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1 Climate Change Implications on Occupational Health and Productivity in Tropical Countries: Study Results from India

Authors: Vidhya Venugopal, Jeremiah Chinnadurai, Rebekah A. I. Lucas, Tord Kjellstrom, Bruno Lemke


Introduction: The effects of climate change (CC) are largely discussed across the globe in terms of impacts on the environment and the general population, but the impacts on workers remain largely unexplored. The predicted rise in temperatures and heat events in the CC scenario have health implications on millions of workers in physically exerting jobs. The current health and productivity risks associated with heat exposures are characterized, future risk estimates as temperature rises and recommendations towards developing protective and preventive occupational health and safety guidelines for India are discussed. Methodology: Cross-sectional studies were conducted in several occupational sectors with workers engaged in moderate to heavy labor (n=1580). Quantitative data on heat exposures (WBGT°C), physiological heat strain indicators viz., Core temperature (CBT), Urine specific gravity (USG), Sweat rate (SwR) and qualitative data on heat-related health symptoms and productivity losses were collected. Data were analyzed for associations between heat exposures, health and productivity outcomes related to heat stress. Findings: Heat conditions exceeded the Threshold Limit Value (TLV) for safe manual work in 66% of the workers across several sectors (Avg.WBGT of 28.7°C±3.1°C). Widespread concerns about heat-related health outcomes (86%) were prevalent among workers exposed to high TLVs, with excessive sweating, fatigue and tiredness being commonly reported by workers. The heat stress indicators, core temperature (14%), Sweat rate (8%) and USG (9%), were above normal levels in the study population. A significant association was found between rise in Core Temperatures and WBGT exposures (p=0.000179) Elevated USG and SwR in the worker population indicate moderate dehydration, with potential risks of developing heat-related illnesses. In a steel industry with high heat exposures, an alarming 9% prevalence of kidney/urogenital anomalies was observed in a young workforce. Heat exposures above TLVs were associated with significantly increased odds of various adverse health outcomes (OR=2.43, 95% CI 1.88 to 3.13, p-value = <0.0001) and productivity losses (OR=1.79, 95% CI 1.32 to 2.4, p-value = 0.0002). Rough estimates for the number of workers who would be subjected to higher than TLV levels in the various RCP scenarios are RCP2.6 =79%, RCP4.5 & RCP6 = 81% and at RCP 8.5 = 85%. Rising temperatures due to CC has the capacity to further reduce already compromised health and productivity by subjecting the workers to increased heat exposures in the RCP scenarios are of concern for the country’s occupational health and economy. Conclusion: The findings of this study clearly identify that health protection from hot weather will become increasingly necessary in the Indian subcontinent and understanding the various adaptation techniques needs urgent attention. Further research with a multi-targeted approach to develop strategies for implementing interventions to protect the millions of workers is imperative. Approaches to include health aspects of climate change within sectoral and climate change specific policies should be encouraged, via a number of mechanisms, such as the “Health in All Policies” approach to avert adverse health and productivity consequences as climate change proceeds.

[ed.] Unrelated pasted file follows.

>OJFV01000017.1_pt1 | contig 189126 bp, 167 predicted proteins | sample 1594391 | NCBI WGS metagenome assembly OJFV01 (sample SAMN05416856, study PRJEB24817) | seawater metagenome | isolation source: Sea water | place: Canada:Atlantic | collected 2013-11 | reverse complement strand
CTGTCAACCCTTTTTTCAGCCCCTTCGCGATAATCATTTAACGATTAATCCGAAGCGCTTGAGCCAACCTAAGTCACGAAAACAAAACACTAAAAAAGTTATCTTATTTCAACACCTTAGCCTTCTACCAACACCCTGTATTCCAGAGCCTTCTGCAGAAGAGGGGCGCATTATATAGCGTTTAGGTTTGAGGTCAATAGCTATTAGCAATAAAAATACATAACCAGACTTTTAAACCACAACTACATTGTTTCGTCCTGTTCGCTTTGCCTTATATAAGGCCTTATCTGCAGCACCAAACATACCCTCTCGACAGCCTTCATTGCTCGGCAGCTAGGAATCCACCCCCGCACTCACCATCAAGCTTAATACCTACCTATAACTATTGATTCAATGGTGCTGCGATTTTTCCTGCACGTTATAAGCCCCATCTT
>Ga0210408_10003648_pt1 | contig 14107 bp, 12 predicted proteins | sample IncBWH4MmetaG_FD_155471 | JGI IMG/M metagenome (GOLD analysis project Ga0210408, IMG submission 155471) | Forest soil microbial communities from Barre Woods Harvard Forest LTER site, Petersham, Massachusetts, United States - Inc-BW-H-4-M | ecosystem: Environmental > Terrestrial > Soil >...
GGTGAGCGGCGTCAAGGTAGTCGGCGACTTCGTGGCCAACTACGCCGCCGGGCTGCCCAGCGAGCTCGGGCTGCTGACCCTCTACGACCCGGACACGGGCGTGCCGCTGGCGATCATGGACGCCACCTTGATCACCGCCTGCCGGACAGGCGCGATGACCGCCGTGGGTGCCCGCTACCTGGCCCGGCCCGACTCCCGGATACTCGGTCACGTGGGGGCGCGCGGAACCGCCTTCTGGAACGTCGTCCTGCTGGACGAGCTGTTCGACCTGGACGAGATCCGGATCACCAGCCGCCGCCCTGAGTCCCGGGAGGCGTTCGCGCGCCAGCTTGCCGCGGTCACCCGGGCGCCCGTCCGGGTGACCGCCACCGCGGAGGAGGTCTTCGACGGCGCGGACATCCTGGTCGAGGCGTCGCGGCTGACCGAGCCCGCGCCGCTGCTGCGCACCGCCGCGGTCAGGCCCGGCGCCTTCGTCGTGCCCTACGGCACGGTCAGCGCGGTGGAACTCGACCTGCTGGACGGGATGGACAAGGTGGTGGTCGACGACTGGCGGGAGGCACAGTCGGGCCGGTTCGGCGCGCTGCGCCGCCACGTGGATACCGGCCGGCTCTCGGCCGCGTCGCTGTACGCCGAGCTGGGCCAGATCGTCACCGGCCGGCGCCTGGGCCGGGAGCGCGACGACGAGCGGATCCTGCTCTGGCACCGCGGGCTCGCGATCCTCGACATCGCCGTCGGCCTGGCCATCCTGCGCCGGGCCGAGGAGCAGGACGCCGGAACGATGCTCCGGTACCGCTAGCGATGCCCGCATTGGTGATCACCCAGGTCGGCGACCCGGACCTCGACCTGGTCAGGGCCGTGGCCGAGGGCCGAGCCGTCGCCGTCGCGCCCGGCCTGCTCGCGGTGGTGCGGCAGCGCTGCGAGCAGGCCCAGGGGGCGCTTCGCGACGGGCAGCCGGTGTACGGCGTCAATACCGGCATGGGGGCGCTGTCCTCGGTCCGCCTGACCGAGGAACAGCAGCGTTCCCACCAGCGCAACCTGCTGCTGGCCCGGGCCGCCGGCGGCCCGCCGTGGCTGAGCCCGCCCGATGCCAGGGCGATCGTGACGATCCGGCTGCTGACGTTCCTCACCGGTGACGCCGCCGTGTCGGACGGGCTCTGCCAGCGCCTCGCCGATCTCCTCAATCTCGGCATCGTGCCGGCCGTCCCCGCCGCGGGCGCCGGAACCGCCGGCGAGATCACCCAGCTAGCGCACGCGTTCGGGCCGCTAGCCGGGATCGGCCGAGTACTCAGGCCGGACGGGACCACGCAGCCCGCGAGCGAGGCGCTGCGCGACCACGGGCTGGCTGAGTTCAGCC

Keywords: heat stress, occupational health, productivity loss, heat strain, adverse health outcomes

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